If you are thinking at this point that Collymore has forgotten that Leicester won the Premier League under a foreign manager, then you would be wrong.
‘Even though they had an Italian boss in Claudio Ranieri, Leicester stunned the world by winning the Premier League in a very English way with a direct game.’
See. He is basically English.
‘Dyche has done a brilliant job at Burnley and this would have been a decent upgrade to a club prepared to spend money even though the owners seem trigger-happy.’
We don’t disagree, Stan. But it is possible to think Sean Dyche has done a brilliant job at Burnley without throwing your hands up in despair and claiming anglophobia because a club has appointed another manager who is equally if not more qualified to do the job.
‘He would have been a perfect fit for the Leicester but Sean’s just got one problem. He’s English.’
At this point it is worth pointing out that we don’t know – and neither does Stan – whether Dyche actually applied for the Leicester job. Maybe he didn’t want it? After all, Burnley are doing better in the Premier League. It’s also worth pointing out that the last manager appointed by Leicester was in fact English; we don’t think the club have a deep loathing of all things Albion.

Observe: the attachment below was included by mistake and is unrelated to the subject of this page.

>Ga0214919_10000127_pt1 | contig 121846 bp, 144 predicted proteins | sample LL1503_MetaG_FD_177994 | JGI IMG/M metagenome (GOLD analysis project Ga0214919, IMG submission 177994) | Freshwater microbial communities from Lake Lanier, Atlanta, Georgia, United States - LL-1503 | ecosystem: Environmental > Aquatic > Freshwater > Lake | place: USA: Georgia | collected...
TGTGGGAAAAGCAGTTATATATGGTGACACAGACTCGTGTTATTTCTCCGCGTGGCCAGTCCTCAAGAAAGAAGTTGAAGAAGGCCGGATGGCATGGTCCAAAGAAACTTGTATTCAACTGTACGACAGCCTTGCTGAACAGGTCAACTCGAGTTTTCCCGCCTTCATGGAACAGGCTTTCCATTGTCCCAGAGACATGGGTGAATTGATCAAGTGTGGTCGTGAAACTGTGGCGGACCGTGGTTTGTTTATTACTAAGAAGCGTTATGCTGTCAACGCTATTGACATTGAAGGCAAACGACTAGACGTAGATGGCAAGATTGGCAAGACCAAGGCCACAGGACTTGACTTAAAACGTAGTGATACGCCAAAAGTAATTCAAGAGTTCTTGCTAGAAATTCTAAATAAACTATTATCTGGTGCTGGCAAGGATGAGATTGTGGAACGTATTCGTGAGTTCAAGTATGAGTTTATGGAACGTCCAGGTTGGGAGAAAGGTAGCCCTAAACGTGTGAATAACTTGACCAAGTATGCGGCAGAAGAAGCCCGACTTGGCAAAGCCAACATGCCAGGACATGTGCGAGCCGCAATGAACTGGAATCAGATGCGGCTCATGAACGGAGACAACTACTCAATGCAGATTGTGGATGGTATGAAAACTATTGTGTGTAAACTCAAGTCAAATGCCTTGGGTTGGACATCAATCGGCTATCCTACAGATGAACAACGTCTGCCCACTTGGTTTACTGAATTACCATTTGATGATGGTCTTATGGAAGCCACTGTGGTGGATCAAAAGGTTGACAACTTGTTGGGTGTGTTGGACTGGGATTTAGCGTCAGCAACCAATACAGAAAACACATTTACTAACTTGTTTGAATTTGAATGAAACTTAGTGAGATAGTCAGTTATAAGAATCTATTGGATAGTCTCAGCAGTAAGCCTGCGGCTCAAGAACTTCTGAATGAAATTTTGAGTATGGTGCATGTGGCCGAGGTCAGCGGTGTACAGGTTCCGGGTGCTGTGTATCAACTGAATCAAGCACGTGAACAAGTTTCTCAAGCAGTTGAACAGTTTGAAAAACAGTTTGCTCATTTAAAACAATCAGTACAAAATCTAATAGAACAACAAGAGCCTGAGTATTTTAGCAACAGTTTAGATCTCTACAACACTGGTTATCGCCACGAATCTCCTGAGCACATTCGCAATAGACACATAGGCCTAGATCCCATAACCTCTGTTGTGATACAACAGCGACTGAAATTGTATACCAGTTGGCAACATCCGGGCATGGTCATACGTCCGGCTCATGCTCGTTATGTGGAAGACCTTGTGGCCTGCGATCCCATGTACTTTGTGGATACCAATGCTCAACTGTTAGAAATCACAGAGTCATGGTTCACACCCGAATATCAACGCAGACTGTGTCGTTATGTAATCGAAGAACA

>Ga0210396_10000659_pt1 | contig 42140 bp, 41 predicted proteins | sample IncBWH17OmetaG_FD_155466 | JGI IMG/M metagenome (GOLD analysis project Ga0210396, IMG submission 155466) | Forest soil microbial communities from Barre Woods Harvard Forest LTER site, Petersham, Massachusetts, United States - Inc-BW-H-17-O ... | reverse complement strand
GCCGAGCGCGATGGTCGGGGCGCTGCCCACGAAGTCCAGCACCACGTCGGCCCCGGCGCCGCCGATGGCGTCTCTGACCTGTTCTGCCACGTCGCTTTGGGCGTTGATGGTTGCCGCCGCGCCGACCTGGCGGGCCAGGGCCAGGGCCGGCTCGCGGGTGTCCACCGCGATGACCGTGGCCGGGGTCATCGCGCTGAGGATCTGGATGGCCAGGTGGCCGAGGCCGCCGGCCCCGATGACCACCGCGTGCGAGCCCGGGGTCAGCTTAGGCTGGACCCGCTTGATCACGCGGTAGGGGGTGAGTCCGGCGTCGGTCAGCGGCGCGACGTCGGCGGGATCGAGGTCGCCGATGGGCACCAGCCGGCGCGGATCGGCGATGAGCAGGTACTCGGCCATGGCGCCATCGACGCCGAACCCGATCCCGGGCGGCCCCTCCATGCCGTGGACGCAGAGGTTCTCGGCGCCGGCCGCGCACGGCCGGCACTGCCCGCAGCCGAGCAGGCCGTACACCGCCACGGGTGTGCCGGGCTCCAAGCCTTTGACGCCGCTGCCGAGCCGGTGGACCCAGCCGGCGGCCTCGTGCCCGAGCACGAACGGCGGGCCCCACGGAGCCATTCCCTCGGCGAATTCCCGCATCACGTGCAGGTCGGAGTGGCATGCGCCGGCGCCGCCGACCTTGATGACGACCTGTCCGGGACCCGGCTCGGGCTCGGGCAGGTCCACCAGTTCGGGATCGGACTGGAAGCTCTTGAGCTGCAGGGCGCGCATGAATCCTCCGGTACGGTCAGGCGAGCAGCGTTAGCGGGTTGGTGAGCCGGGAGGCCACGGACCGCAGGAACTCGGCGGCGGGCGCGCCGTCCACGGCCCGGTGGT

‘Youngsters have grown up in this global football village and been gifted this beautiful Pep Guardiola way of doing things where even the goalies do Cruyff turns.
‘Guardiola serves up adventurous, trendy tapas but it’s plain old meat and two veg from guys like Big Sam and Pulis.
‘English or British basically means route one, kick and rush, can’t play, not good technically so we are stereotyping a whole group of managers.’
Says the man who wrote the words ‘very English way with a direct game’ just a few sentences before.
Oh and Sean Dyche’s Burnley do play the most long balls in the Premier League. That’s a pesky fact.
Mediawatch cannot say it was entirely unhappy to see Claude Puel begin his Leicester reign with a deserved 2-0 win over an Everton side coached by an Englishman. And when we say ‘not entirely unhappy’, we mean sodding ecstatic.
Little Englander (Part the Second)
Talk of Everton and their English manager brings us neatly to Phil Neville, who had already made us splutter with his insistence on Match of the Day 2 that his old mate Wayne Rooney should be playing in Everton’s midfield when he came up with this nonsense:
There's no candidate with more experience when it comes to Everton than David Unsworth.
— Match of the Day (@BBCMOTD) October 29, 2017
And if you are thinking that Neville spoke without thinking under the pressure of the TV cameras, then read what he said to BBC Sport journalist Chris Bevan when given time to think about his words:
‘I would love to see David Unsworth get the Everton job on a permanent basis and it riles me when I see him described as not having enough experience.’
Then you are going to hate this, Phil: He does not have enough experience. He has managed three senior games of football and won just one.
‘Unsworth has done the hard yards as a coach and has done a fantastic job with the Everton Under-23 side, where he has done everything that was asked of him.
‘He won the Premier League 2 title with them last season and has also produced a lot of the young players that are now playing for the Everton first team.